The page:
Missouri parted ways with head coach Barry Odom on Sunday, two days after the Tigers beat Arkansas to finish the season at 6-6. Odom went 25-25 in his four seasons as head coach, including a 13-19 mark in SEC play.
Missouri made two bowl appearances in Odom's tenure and won enough games to be eligible this season but a postseason ban handed down by the NCAA earlier this year stemming from an academic scandal involving several sports prevented the Tigers from going bowling. Missouri appealed the NCAA's decision, but that was denied with the organization reaffirming its decision in late November.
Odom, a tackling machine as a linebacker for Missouri from 1996-99, has spent all but three seasons of his coaching career at his alma mater. He was beloved by his players and well respected by his peers. Now the question becomes, where does Missouri go next for its head coach?
Athlon polled a group of editors and college football contributors to find out who their pick would be if the decision was theirs to make. As you can see below, one name is clearly favored by this panel.
Steven Lassan (@AthlonSteven)
This decision should be very easy for Missouri athletic director Jim Sterk: Hire Willie Fritz. The Kansas native has been a successful head coach at Blinn College, Central Missouri, Sam Houston State, Georgia Southern, and Tulane. Fritz inherited a program in need of repair when he took over the Green Wave in 2016 but showed steady improvement over the last two years with a 13-12 mark since 2018. The 13 victories may not seem like much, but Tulane is one of the tougher jobs in the AAC. At every stop in his coaching career, Fritz seems to get the most out of the roster and knows how to maximize talent. Additionally, he's also showed the willingness to adapt after hiring a new play-caller and adjusting his offensive scheme at Tulane prior to the 2019 season.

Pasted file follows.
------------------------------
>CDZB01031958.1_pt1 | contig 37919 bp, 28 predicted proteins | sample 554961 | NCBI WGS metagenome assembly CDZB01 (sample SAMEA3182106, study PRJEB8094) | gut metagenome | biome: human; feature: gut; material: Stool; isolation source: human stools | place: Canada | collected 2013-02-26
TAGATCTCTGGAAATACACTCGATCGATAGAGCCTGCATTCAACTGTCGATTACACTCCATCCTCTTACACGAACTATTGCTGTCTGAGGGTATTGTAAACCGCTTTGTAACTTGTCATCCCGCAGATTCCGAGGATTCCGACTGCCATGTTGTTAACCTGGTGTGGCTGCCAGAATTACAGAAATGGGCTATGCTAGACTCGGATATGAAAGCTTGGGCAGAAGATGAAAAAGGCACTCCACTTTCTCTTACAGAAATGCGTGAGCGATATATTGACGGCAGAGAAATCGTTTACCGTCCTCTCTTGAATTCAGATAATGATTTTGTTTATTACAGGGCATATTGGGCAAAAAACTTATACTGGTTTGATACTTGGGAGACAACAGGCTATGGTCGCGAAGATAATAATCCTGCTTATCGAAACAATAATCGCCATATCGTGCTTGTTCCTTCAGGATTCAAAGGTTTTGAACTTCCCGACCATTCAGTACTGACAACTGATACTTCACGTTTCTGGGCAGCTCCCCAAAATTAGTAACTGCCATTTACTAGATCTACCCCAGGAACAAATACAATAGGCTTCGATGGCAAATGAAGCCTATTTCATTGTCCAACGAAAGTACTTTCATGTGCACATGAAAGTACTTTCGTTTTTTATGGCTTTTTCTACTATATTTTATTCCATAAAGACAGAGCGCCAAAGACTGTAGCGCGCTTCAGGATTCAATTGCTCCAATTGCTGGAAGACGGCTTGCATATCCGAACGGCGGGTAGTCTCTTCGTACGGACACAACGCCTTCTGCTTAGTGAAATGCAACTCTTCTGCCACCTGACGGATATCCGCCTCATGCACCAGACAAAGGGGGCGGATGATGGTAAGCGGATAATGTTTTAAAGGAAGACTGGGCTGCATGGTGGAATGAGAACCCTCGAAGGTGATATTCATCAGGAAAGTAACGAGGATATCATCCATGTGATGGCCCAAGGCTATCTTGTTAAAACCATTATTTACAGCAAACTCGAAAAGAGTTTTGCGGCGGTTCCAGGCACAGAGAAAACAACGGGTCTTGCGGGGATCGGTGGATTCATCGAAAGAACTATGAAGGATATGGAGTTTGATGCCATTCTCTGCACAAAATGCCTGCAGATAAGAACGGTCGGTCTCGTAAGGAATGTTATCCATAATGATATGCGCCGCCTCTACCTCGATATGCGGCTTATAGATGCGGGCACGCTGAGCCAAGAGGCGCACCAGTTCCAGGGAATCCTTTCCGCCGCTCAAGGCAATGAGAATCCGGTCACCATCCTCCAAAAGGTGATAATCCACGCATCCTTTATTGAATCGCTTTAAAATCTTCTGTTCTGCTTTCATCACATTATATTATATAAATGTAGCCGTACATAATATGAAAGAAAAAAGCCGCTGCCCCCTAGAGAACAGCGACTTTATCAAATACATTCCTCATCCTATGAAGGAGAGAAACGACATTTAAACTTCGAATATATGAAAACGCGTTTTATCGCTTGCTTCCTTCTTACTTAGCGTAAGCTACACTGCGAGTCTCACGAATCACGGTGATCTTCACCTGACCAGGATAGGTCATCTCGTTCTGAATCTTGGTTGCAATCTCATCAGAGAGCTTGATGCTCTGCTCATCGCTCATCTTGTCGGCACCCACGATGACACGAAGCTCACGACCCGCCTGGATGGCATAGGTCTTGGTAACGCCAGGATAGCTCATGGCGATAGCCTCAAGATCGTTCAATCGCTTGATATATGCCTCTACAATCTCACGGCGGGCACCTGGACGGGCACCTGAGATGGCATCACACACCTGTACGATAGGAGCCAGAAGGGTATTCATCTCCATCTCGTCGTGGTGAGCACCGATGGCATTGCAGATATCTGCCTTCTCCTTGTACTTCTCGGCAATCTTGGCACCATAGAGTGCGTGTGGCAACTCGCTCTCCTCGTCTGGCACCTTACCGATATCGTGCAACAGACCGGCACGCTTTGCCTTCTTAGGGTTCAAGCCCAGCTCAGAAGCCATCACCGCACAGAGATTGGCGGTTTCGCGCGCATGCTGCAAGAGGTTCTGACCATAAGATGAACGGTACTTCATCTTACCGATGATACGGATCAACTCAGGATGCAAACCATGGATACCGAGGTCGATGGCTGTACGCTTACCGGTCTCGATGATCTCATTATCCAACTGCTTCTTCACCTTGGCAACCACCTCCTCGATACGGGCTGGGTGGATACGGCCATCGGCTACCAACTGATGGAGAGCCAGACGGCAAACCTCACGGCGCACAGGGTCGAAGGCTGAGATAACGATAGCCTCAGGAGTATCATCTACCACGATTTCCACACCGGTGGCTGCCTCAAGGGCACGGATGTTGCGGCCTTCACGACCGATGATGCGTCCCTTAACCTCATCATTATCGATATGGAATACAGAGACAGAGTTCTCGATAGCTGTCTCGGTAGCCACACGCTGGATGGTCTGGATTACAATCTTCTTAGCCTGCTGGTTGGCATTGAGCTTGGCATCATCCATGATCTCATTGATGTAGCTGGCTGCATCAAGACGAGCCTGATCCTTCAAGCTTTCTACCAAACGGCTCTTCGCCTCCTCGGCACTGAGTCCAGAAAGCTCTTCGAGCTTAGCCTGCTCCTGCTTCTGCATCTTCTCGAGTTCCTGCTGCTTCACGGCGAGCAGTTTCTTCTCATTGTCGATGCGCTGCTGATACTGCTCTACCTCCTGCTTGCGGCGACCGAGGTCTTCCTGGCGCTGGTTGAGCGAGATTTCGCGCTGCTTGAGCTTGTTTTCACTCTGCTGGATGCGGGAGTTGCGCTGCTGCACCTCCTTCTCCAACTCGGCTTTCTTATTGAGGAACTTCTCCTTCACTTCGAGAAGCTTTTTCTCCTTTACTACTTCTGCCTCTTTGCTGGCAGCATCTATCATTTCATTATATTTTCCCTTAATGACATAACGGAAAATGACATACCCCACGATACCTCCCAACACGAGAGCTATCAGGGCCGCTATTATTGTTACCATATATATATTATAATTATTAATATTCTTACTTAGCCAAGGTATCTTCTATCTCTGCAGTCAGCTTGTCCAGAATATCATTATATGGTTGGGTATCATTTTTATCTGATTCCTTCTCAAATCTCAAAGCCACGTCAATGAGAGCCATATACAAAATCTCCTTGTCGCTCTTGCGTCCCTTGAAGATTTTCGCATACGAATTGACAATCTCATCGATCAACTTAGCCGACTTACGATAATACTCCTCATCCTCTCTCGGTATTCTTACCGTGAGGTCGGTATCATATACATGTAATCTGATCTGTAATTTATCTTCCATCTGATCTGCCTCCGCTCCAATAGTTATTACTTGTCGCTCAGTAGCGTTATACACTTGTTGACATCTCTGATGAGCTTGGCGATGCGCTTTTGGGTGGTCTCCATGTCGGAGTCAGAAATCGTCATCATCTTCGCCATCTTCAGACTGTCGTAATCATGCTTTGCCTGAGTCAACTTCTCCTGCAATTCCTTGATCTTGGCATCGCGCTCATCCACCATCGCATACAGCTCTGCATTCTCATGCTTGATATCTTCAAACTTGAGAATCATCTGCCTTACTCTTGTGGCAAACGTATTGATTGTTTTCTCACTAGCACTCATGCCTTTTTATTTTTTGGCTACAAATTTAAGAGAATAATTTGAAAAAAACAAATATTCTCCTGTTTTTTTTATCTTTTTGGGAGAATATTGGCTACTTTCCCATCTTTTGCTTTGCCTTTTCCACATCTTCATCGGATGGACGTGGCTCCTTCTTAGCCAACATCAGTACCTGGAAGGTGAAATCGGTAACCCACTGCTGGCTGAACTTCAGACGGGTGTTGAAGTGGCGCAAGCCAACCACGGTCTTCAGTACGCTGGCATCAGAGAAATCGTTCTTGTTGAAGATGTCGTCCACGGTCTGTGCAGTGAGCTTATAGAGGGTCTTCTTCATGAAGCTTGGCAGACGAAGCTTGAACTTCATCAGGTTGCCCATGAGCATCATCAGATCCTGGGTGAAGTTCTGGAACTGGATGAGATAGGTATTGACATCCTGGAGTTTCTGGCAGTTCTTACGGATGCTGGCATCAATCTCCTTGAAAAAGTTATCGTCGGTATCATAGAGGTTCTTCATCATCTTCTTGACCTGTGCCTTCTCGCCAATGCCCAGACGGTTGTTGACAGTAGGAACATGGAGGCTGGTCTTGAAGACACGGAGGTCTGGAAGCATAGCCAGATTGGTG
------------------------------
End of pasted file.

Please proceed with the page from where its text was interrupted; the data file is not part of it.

Mitch Light (@AthlonMitch)
My first call as the decision-maker at Missouri would be to Willie Fritz, the head coach at Tulane. Fritz is a highly respected coach who has enjoyed success at every stop — from the junior college ranks (two national titles at Blinn Community College) to Division II (97-47 in 13 years at Central Missouri) to FCS (40-15 in two years at Sam Houston State) to FBS (17-7 in two years at Georgia Southern and 22-27 in three-plus years at Tulane). Yes, his record at Tulane isn't great, but that is one of the more difficult jobs in the country, and he clearly has the Green Wave on an upward trajectory; they are bowl eligible in back-to-back seasons for the first time since the late 1990s. Fritz's ties to the area (he is from the Kansas City suburbs and coached high school ball in the area and also spent those 13 years at Central Missouri) are a plus, but he would be a good fit at Missouri even if he had never set foot in the state.
Rob Doster (@AthlonDoster)
Willie Fritz spent 13 seasons as the head coach at Division II Central Missouri, where he went 97-47 and won a conference title. Since then, he's won big at Sam Houston State and Georgia Southern and built Tulane into a respectable AAC program, with bowl appearances the last two seasons. Missouri would represent a homecoming of sorts and would give the 59-year-old Fritz a chance to finish out his career in the sport's premier conference. It's inevitable that a Power 5 school is going to snap this guy up at some point; Missouri shouldn't miss this opportunity.
Mark Ross (@AthlonMarkR)